Disc Golfing Date Tips That Will Keep You Confident
Disc golfing is a great way to get exercise, enjoy the outdoors, and have fun with your date or your family! It’s also doesn’t cost much. A disc golf course is free to play, but you will need to bring the discs themselves. If you don’t have any discs, they average less than $15.00.
What Makes Disc Golf A Great Date?
Unlike a movie date, you have time to talk. The outdoors is conducive to friendly topics. You can make the date last a while or end it early in a non-threatening environment with others around to keep you safe.
Don't call Them Frisbees
Disc golf discs are smaller than what is commonly called a Frisbee. It’s a good idea to have two discs per player. They are uniquely designed for long and short throws. You’ll use one disc to drive with, and one for putting. If you can only get one disc for your date, a driver can be used for putting. But let’s back up a little and explain how the game is played.
How To Play Disc Golf
The game of disc golf is like ball golf, but instead of hitting a tiny little ball with clubs, you throw the discs. Like ball golf, there are tees and fairways to drive on, obstacles to avoid (small ones), and targets (larger ones). There is even the same system of par. The object of disc golf is to get the discs in the targets.
There are often more than one tee and target on each hole, so you can play through (letting slower players play through) or wait on your party if someone needs to take multiple shots. Playing through is easier when playing with a group of 2-4 people. If there are 5 or more, they may insist on waiting.
The average game takes about an hour to play for two people. Don’t let time dictate if you play because you can always finish early at any hole!
Disc Golf Etiquette Tips
Before we discuss tips on throwing techniques, let’s cover something very important to understand about disc golf. There are some unspoken rules. Knowing them before you go will keep you in good standing on the course.
Always wait for players ahead of you to play through (if possible). When you are on a disc golf date, your party of two may move fast. If you’ve politely asked to play through a slower group and they decline, you may optionally skip the hole they are on and go ahead.
As large and colorful as a disc appears, players lose them. The etiquette is never to keep a disc you find. Instead, place it on top of the basket or tee sign. You’ll find 99 percent of discs have owner info on the back. If you take it home, do so only if you intend to text the owner to return it. Keep your texts on the topic unless the owner expands the discussion first.
If you take it onto the course, take it off the course. This means if you bring food or drink with you, don’t litter. If you create trash, carry it out with you.
Bringing your own disc golf bag is a great idea. You can carry large quantities of discs, water, snacks, drinks, etc.
Throwing A Disc
If you’ve never thrown a disc before, it is recommended that you start with a basic backhand throw. This means the back of your hand leads the throw as you grip the disc.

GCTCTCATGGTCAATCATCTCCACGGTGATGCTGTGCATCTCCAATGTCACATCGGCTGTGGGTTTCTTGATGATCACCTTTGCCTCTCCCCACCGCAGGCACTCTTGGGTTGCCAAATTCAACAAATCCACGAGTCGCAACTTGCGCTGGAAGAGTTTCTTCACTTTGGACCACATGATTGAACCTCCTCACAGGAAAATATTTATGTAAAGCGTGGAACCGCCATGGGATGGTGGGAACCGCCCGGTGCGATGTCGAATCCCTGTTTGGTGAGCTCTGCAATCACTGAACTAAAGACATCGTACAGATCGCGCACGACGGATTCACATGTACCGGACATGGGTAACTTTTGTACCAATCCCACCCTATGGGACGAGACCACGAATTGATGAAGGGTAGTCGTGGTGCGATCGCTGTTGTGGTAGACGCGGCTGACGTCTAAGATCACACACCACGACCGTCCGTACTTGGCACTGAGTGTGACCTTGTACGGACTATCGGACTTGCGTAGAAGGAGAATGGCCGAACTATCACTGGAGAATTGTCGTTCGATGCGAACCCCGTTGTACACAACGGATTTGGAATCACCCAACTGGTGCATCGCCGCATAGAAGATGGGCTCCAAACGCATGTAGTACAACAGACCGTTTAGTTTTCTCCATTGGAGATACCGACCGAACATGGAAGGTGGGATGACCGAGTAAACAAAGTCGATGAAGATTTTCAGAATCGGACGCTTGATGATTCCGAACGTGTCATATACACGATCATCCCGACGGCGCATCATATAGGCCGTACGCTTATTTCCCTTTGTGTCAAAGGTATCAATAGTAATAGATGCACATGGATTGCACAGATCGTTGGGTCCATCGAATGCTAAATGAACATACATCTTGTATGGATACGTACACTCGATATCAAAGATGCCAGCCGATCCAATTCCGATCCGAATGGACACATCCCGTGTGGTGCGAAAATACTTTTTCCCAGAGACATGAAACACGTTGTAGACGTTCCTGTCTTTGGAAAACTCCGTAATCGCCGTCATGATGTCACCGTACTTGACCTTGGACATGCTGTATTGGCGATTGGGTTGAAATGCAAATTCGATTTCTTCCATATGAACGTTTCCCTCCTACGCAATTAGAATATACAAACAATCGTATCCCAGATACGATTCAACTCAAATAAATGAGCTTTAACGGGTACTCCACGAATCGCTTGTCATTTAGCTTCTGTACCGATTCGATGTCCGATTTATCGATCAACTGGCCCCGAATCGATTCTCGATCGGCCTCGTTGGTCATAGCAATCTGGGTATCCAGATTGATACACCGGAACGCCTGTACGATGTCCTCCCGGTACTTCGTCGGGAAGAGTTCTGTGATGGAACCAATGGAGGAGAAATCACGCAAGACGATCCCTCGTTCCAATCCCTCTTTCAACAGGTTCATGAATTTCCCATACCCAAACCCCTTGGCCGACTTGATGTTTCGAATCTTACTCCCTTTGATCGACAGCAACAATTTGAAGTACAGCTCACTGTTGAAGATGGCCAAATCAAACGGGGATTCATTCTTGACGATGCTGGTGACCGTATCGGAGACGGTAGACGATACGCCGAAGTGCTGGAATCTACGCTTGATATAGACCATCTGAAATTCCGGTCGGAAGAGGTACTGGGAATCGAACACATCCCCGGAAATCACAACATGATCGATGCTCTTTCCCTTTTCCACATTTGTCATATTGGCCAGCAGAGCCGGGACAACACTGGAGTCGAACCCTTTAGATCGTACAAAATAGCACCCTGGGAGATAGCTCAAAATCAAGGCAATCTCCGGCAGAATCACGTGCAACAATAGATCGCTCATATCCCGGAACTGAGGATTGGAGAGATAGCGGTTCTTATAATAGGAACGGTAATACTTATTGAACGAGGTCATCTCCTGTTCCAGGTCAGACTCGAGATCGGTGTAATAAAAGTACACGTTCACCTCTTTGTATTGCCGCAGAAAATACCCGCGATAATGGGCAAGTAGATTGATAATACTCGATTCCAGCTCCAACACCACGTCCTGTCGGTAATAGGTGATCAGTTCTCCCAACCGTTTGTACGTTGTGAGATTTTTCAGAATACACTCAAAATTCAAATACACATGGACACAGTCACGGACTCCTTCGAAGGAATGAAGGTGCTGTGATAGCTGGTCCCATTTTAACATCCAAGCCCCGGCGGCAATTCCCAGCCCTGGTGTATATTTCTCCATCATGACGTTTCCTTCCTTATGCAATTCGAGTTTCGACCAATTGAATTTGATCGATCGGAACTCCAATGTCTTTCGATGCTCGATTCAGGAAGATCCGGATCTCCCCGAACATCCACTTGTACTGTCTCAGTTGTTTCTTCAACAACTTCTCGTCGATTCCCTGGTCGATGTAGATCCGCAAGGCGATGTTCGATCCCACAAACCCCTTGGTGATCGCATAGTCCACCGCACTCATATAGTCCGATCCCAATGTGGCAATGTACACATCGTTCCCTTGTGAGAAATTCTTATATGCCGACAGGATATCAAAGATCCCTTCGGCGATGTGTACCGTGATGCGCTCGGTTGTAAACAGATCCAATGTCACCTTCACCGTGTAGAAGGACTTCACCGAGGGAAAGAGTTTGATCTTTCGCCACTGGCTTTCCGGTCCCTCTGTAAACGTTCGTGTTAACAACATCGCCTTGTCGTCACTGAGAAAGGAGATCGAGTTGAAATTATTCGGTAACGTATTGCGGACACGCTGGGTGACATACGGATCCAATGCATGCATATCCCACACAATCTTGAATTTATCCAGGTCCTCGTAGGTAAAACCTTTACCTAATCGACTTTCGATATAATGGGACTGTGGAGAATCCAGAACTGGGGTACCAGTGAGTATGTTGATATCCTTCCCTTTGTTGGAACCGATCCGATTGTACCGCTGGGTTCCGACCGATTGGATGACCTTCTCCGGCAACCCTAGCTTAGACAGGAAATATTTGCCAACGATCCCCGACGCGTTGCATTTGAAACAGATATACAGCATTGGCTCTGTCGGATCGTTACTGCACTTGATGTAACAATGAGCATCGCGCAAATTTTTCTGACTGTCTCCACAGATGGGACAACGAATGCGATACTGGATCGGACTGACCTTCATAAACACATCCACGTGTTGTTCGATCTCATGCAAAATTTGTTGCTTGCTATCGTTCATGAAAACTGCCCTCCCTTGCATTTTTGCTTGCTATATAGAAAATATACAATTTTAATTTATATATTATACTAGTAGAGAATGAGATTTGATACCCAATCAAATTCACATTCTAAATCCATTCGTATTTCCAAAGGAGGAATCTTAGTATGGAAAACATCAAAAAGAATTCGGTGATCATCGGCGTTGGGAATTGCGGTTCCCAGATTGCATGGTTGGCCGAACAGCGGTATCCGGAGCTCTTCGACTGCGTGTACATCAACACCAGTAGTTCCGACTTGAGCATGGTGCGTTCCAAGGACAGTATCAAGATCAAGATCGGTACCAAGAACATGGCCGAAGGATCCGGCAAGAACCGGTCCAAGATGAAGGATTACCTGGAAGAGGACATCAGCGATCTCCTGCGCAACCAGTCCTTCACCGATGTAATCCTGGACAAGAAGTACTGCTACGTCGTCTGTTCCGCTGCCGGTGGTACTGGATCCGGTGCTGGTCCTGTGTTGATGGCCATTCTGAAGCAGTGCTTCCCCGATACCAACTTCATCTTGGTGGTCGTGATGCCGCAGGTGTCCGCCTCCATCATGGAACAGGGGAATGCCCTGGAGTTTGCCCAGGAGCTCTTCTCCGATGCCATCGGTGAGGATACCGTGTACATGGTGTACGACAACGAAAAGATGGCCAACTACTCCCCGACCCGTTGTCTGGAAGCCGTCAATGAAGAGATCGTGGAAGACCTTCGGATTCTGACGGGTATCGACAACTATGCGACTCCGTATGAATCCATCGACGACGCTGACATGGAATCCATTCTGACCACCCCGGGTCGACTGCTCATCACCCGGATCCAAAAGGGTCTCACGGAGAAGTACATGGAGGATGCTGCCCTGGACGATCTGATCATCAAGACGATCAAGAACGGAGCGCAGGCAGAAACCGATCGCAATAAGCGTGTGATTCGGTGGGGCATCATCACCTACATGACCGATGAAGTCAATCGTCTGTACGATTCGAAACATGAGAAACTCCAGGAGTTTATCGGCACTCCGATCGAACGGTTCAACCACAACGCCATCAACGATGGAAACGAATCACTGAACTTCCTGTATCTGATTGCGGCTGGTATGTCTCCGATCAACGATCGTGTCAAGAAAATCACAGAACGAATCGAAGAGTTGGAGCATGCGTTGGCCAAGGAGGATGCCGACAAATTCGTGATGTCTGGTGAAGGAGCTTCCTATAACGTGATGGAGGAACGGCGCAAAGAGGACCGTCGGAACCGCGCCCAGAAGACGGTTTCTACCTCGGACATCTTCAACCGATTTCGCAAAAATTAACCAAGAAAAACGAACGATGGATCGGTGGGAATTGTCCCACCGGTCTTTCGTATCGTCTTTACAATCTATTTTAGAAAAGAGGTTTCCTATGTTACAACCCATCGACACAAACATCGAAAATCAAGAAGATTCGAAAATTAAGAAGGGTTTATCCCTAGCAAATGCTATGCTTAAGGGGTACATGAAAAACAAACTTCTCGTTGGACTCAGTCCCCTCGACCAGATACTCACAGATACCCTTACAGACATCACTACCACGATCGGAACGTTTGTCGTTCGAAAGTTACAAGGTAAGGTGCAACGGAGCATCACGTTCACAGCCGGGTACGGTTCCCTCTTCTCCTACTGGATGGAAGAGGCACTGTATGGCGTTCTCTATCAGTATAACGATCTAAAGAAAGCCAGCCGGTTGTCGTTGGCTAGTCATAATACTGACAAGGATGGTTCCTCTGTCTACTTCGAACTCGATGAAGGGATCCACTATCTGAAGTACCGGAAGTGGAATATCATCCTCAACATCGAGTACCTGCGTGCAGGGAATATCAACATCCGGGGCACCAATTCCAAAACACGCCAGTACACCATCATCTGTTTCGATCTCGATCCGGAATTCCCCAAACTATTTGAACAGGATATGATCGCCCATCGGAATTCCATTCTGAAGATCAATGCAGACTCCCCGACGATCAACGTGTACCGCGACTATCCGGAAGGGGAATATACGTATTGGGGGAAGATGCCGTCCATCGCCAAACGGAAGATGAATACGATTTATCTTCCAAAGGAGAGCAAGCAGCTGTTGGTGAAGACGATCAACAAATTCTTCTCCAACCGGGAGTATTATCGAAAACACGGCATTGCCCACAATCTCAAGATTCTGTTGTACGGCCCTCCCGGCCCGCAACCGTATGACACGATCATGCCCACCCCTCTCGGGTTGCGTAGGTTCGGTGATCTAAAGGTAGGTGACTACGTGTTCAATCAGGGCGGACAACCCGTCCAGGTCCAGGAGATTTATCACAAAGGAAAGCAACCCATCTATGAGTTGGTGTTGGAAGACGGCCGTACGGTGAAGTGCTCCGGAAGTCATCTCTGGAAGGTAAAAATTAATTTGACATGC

A power grip is used to have the most control for an accurate and powerful throw. First, hold your disc caught between your thumb and index finger.
The body motion and throw starts with your body facing away from the target. Yes. You read that right! You’re pointing the disc away as well. Now, as your head watches the disc, you step forward and rip your arm mid-way across your body. Your eyes should be following the disc as it is pulled across your body towards the target. Keep it level as you step forward towards the target and release with snap straight out powerfully rotating your shoulder pointing at the target.
Putting a disc is different than driving a disc. Here you square your body up facing the basket. Now you push the disc out straight towards the basket and release. Aim high on the basket to avoid your disc making to the basket but hitting the lower rim and falling short.
You can download a free app (Udisc) to your smartphone to keep score. It has all the known courses too. That’s handy because it helps you see where you are visually on the course and where baskets are even if you don’t see them from the tee. You just add in the shots for you and your partner and it totals the score.
If you don’t have the app, players keep score by noting at each hole if they are plus or minus without requiring you to remember the total strokes across the entire course.
For example, if on hole one you take five strokes on a par 3, you are plus two (+2). Assuming all the holes are par 3, and the next hole you take four shots and it is a par three, your new overall total is plus three (+3). Let’s make it interesting and on the third hole, you make it into the basket in only two strokes. Your overall shot count is now back to plus two (+2). Each player is on their honor to keep their total.
Many players use this system but using the UDisc app makes everything much easier. It’s free and you can delete it after you are done. Or you can humble brag and post your game scores automatically to your Instagram or Facebook.